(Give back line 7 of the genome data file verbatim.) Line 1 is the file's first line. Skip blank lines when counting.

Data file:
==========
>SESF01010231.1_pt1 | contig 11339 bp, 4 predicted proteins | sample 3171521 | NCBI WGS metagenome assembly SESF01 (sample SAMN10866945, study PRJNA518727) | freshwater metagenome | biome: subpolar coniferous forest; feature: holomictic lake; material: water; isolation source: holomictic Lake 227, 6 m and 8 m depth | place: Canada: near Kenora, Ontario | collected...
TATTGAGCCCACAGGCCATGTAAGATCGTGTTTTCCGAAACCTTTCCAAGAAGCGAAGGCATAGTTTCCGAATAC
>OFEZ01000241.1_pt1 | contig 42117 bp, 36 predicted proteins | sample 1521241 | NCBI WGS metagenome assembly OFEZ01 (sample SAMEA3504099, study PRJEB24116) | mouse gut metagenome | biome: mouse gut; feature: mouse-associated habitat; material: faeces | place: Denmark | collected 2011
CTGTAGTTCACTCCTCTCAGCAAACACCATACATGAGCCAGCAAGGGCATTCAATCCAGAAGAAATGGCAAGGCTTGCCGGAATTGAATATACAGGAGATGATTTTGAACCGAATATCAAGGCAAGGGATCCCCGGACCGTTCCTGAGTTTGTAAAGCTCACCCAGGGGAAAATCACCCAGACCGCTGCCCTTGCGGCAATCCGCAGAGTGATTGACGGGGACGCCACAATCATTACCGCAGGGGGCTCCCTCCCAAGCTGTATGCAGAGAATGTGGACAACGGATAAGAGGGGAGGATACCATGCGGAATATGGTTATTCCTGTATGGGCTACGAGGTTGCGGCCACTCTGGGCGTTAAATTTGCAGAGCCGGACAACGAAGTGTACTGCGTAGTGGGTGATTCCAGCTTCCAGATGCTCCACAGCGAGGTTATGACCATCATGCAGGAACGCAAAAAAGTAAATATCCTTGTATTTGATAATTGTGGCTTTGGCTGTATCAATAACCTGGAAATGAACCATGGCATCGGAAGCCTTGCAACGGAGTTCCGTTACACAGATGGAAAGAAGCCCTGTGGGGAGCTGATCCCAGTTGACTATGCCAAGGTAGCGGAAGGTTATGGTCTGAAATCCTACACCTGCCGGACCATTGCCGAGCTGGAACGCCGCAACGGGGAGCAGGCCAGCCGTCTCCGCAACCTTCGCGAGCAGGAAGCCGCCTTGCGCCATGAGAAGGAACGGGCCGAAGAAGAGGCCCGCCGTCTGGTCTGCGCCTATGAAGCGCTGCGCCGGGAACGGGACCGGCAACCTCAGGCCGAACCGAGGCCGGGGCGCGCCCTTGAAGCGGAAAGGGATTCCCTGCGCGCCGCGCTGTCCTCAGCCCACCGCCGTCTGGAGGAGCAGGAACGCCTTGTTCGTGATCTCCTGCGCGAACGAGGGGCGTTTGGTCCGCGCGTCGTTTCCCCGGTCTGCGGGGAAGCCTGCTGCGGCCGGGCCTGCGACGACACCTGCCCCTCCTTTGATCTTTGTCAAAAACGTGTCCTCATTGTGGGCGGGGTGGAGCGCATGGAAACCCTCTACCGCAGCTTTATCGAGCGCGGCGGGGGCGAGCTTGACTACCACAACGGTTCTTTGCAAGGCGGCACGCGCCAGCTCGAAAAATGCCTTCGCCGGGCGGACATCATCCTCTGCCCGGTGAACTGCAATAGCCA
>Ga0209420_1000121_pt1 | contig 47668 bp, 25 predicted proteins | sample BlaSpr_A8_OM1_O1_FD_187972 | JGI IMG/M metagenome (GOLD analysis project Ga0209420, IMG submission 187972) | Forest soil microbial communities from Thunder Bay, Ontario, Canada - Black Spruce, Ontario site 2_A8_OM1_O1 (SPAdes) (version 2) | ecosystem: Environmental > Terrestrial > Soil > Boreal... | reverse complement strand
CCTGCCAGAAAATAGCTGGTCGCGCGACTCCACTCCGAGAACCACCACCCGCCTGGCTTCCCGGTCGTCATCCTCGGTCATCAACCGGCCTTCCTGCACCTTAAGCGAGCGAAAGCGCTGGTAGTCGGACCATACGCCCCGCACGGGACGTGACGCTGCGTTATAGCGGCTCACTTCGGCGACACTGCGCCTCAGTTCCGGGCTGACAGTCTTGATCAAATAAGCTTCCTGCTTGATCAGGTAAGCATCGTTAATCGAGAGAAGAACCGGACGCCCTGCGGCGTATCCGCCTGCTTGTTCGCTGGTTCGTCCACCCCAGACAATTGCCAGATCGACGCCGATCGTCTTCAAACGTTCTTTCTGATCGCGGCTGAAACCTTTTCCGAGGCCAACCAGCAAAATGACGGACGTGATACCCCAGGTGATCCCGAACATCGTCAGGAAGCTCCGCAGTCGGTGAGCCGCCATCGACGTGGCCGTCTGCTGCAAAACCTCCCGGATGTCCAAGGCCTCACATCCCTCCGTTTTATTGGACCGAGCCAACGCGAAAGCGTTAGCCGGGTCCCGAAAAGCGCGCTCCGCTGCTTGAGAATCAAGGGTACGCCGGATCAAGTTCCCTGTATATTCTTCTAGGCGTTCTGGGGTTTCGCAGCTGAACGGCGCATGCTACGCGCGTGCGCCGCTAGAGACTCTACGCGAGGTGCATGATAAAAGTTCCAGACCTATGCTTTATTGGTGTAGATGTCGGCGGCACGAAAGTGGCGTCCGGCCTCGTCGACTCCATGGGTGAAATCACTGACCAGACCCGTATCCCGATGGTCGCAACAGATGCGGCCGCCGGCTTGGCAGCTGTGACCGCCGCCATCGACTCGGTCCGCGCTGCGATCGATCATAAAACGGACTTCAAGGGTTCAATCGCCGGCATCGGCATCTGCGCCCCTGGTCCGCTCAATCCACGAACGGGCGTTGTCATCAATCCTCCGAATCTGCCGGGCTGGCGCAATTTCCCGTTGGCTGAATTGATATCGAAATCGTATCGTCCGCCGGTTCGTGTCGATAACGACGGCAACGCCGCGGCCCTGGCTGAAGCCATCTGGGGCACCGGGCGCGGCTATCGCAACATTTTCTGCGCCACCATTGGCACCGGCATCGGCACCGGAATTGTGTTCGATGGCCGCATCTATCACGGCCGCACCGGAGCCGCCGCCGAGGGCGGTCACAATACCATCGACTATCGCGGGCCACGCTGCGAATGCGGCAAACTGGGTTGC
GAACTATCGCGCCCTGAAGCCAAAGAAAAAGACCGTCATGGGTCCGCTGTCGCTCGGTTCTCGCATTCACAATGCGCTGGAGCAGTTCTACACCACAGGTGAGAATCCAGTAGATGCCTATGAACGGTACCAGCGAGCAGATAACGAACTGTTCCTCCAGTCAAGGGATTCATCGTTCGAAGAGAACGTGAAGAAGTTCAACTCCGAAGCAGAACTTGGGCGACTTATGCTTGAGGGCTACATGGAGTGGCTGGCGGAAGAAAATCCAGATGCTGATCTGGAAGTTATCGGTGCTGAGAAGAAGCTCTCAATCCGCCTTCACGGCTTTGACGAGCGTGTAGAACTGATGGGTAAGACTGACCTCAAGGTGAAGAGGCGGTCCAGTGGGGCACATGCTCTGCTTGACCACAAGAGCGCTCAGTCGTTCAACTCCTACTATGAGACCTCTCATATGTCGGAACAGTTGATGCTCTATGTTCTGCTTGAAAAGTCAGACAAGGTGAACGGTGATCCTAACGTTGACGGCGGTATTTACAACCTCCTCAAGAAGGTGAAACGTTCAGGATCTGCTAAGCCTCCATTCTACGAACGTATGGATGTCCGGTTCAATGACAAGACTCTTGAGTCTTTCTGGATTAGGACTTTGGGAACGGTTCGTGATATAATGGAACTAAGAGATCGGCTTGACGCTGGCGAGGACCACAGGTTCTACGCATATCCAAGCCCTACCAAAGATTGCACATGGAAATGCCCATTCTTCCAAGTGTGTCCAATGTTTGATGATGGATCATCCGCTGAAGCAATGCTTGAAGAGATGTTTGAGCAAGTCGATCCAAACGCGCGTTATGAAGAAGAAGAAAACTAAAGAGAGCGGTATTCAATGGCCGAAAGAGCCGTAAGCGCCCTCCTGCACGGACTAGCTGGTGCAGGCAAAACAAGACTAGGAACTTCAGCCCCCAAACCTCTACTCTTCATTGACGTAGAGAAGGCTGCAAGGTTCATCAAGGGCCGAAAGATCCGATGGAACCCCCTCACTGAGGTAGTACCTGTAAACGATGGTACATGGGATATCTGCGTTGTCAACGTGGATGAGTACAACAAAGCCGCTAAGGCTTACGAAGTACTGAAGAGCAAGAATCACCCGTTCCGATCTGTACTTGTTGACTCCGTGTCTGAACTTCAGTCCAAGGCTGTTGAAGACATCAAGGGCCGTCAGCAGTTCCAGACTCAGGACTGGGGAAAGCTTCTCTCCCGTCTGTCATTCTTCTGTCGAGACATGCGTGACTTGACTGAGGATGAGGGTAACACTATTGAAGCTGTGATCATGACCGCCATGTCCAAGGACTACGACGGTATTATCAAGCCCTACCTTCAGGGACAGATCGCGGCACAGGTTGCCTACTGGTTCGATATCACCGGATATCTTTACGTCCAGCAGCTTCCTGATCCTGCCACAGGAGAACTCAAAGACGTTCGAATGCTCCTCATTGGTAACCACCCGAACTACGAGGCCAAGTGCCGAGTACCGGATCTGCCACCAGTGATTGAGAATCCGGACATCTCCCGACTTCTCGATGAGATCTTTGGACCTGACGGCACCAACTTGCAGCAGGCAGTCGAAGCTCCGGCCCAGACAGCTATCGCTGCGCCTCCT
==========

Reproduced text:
GAACTATCGCGCCCTGAAGCCAAAGAAAAAGACCGTCATGGGTCCGCTGTCGCTCGGTTCTCGCATTCACAATGCGCTGGAGCAGTTCTACACCACAGGTGAGAATCCAGTAGATGCCTATGAACGGTACCAGCGAGCAGATAACGAACTGTTCCTCCAGTCAAGGGATTCATCGTTCGAAGAGAACGTGAAGAAGTTCAACTCCGAAGCAGAACTTGGGCGACTTATGCTTGAGGGCTACATGGAGTGGCTGGCGGAAGAAAATCCAGATGCTGATCTGGAAGTTATCGGTGCTGAGAAGAAGCTCTCAATCCGCCTTCACGGCTTTGACGAGCGTGTAGAACTGATGGGTAAGACTGACCTCAAGGTGAAGAGGCGGTCCAGTGGGGCACATGCTCTGCTTGACCACAAGAGCGCTCAGTCGTTCAACTCCTACTATGAGACCTCTCATATGTCGGAACAGTTGATGCTCTATGTTCTGCTTGAAAAGTCAGACAAGGTGAACGGTGATCCTAACGTTGACGGCGGTATTTACAACCTCCTCAAGAAGGTGAAACGTTCAGGATCTGCTAAGCCTCCATTCTACGAACGTATGGATGTCCGGTTCAATGACAAGACTCTTGAGTCTTTCTGGATTAGGACTTTGGGAACGGTTCGTGATATAATGGAACTAAGAGATCGGCTTGACGCTGGCGAGGACCACAGGTTCTACGCATATCCAAGCCCTACCAAAGATTGCACATGGAAATGCCCATTCTTCCAAGTGTGTCCAATGTTTGATGATGGATCATCCGCTGAAGCAATGCTTGAAGAGATGTTTGAGCAAGTCGATCCAAACGCGCGTTATGAAGAAGAAGAAAACTAAAGAGAGCGGTATTCAATGGCCGAAAGAGCCGTAAGCGCCCTCCTGCACGGACTAGCTGGTGCAGGCAAAACAAGACTAGGAACTTCAGCCCCCAAACCTCTACTCTTCATTGACGTAGAGAAGGCTGCAAGGTTCATCAAGGGCCGAAAGATCCGATGGAACCCCCTCACTGAGGTAGTACCTGTAAACGATGGTACATGGGATATCTGCGTTGTCAACGTGGATGAGTACAACAAAGCCGCTAAGGCTTACGAAGTACTGAAGAGCAAGAATCACCCGTTCCGATCTGTACTTGTTGACTCCGTGTCTGAACTTCAGTCCAAGGCTGTTGAAGACATCAAGGGCCGTCAGCAGTTCCAGACTCAGGACTGGGGAAAGCTTCTCTCCCGTCTGTCATTCTTCTGTCGAGACATGCGTGACTTGACTGAGGATGAGGGTAACACTATTGAAGCTGTGATCATGACCGCCATGTCCAAGGACTACGACGGTATTATCAAGCCCTACCTTCAGGGACAGATCGCGGCACAGGTTGCCTACTGGTTCGATATCACCGGATATCTTTACGTCCAGCAGCTTCCTGATCCTGCCACAGGAGAACTCAAAGACGTTCGAATGCTCCTCATTGGTAACCACCCGAACTACGAGGCCAAGTGCCGAGTACCGGATCTGCCACCAGTGATTGAGAATCCGGACATCTCCCGACTTCTCGATGAGATCTTTGGACCTGACGGCACCAACTTGCAGCAGGCAGTCGAAGCTCCGGCCCAGACAGCTATCGCTGCGCCTCCT